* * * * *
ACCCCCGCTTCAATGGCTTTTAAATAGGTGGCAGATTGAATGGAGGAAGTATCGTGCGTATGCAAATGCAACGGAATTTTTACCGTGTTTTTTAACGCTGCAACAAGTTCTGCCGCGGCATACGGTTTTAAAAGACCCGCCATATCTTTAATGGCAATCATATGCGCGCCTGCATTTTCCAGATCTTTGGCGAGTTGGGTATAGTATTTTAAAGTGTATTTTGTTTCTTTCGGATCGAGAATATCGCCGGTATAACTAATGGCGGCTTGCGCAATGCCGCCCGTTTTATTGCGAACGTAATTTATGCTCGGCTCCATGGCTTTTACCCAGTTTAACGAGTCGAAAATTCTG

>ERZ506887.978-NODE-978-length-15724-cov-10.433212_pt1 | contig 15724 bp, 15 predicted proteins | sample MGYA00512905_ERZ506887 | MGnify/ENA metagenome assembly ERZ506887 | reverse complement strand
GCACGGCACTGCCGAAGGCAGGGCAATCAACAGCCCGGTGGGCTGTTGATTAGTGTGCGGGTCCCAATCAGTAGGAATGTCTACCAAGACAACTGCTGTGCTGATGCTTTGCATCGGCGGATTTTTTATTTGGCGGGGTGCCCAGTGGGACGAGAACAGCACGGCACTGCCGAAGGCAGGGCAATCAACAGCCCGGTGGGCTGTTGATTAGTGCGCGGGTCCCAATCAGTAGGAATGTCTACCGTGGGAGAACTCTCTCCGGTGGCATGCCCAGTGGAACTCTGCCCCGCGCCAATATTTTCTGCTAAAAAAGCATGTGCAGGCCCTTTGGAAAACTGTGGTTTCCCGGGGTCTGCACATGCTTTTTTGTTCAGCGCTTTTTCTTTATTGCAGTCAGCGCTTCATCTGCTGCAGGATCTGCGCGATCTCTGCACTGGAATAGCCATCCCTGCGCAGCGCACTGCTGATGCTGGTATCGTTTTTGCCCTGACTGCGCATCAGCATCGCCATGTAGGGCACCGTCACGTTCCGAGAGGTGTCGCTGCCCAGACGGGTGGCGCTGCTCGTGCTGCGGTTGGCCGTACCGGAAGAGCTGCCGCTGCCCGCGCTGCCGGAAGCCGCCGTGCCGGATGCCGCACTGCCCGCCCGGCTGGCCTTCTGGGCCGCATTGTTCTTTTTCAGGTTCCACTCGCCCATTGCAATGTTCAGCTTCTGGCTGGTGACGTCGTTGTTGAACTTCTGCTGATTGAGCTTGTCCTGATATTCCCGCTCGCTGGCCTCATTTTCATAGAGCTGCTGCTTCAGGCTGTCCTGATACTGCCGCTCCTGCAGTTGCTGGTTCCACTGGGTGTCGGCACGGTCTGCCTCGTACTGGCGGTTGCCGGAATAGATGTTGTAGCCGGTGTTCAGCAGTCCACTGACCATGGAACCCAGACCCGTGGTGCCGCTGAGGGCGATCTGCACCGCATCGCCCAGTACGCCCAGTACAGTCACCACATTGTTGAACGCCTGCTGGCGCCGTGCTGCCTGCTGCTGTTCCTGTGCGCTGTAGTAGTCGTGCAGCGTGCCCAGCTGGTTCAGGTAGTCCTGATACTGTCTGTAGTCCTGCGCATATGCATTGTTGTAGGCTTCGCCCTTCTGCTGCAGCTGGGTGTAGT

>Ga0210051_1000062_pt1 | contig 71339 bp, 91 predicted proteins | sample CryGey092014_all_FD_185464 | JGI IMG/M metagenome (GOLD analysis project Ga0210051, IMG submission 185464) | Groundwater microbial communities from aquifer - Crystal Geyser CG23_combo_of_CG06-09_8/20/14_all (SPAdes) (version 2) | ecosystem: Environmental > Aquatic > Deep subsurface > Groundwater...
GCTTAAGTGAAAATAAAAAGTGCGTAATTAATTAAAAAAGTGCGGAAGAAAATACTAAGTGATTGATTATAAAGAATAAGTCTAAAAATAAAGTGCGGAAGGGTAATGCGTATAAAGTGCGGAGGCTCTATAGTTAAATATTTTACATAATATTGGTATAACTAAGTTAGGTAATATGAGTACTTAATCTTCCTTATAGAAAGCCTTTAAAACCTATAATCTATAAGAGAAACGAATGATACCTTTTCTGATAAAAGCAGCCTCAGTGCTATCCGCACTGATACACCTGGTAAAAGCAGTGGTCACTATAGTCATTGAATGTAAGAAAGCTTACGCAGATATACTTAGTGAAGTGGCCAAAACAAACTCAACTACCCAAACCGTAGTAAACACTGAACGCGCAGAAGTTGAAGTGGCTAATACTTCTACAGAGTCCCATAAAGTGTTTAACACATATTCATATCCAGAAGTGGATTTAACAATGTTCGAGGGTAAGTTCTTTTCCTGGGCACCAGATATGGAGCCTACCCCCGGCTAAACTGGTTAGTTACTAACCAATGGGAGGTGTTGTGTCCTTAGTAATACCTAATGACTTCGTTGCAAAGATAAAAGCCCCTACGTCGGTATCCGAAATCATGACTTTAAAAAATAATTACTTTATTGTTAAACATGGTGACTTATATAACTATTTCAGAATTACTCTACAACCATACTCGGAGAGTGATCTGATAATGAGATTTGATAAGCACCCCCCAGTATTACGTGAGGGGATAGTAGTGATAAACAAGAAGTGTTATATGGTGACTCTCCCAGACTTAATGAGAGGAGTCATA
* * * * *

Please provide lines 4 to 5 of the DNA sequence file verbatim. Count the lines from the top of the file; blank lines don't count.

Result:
>Ga0210051_1000062_pt1 | contig 71339 bp, 91 predicted proteins | sample CryGey092014_all_FD_185464 | JGI IMG/M metagenome (GOLD analysis project Ga0210051, IMG submission 185464) | Groundwater microbial communities from aquifer - Crystal Geyser CG23_combo_of_CG06-09_8/20/14_all (SPAdes) (version 2) | ecosystem: Environmental > Aquatic > Deep subsurface > Groundwater...
GCTTAAGTGAAAATAAAAAGTGCGTAATTAATTAAAAAAGTGCGGAAGAAAATACTAAGTGATTGATTATAAAGAATAAGTCTAAAAATAAAGTGCGGAAGGGTAATGCGTATAAAGTGCGGAGGCTCTATAGTTAAATATTTTACATAATATTGGTATAACTAAGTTAGGTAATATGAGTACTTAATCTTCCTTATAGAAAGCCTTTAAAACCTATAATCTATAAGAGAAACGAATGATACCTTTTCTGATAAAAGCAGCCTCAGTGCTATCCGCACTGATACACCTGGTAAAAGCAGTGGTCACTATAGTCATTGAATGTAAGAAAGCTTACGCAGATATACTTAGTGAAGTGGCCAAAACAAACTCAACTACCCAAACCGTAGTAAACACTGAACGCGCAGAAGTTGAAGTGGCTAATACTTCTACAGAGTCCCATAAAGTGTTTAACACATATTCATATCCAGAAGTGGATTTAACAATGTTCGAGGGTAAGTTCTTTTCCTGGGCACCAGATATGGAGCCTACCCCCGGCTAAACTGGTTAGTTACTAACCAATGGGAGGTGTTGTGTCCTTAGTAATACCTAATGACTTCGTTGCAAAGATAAAAGCCCCTACGTCGGTATCCGAAATCATGACTTTAAAAAATAATTACTTTATTGTTAAACATGGTGACTTATATAACTATTTCAGAATTACTCTACAACCATACTCGGAGAGTGATCTGATAATGAGATTTGATAAGCACCCCCCAGTATTACGTGAGGGGATAGTAGTGATAAACAAGAAGTGTTATATGGTGACTCTCCCAGACTTAATGAGAGGAGTCATA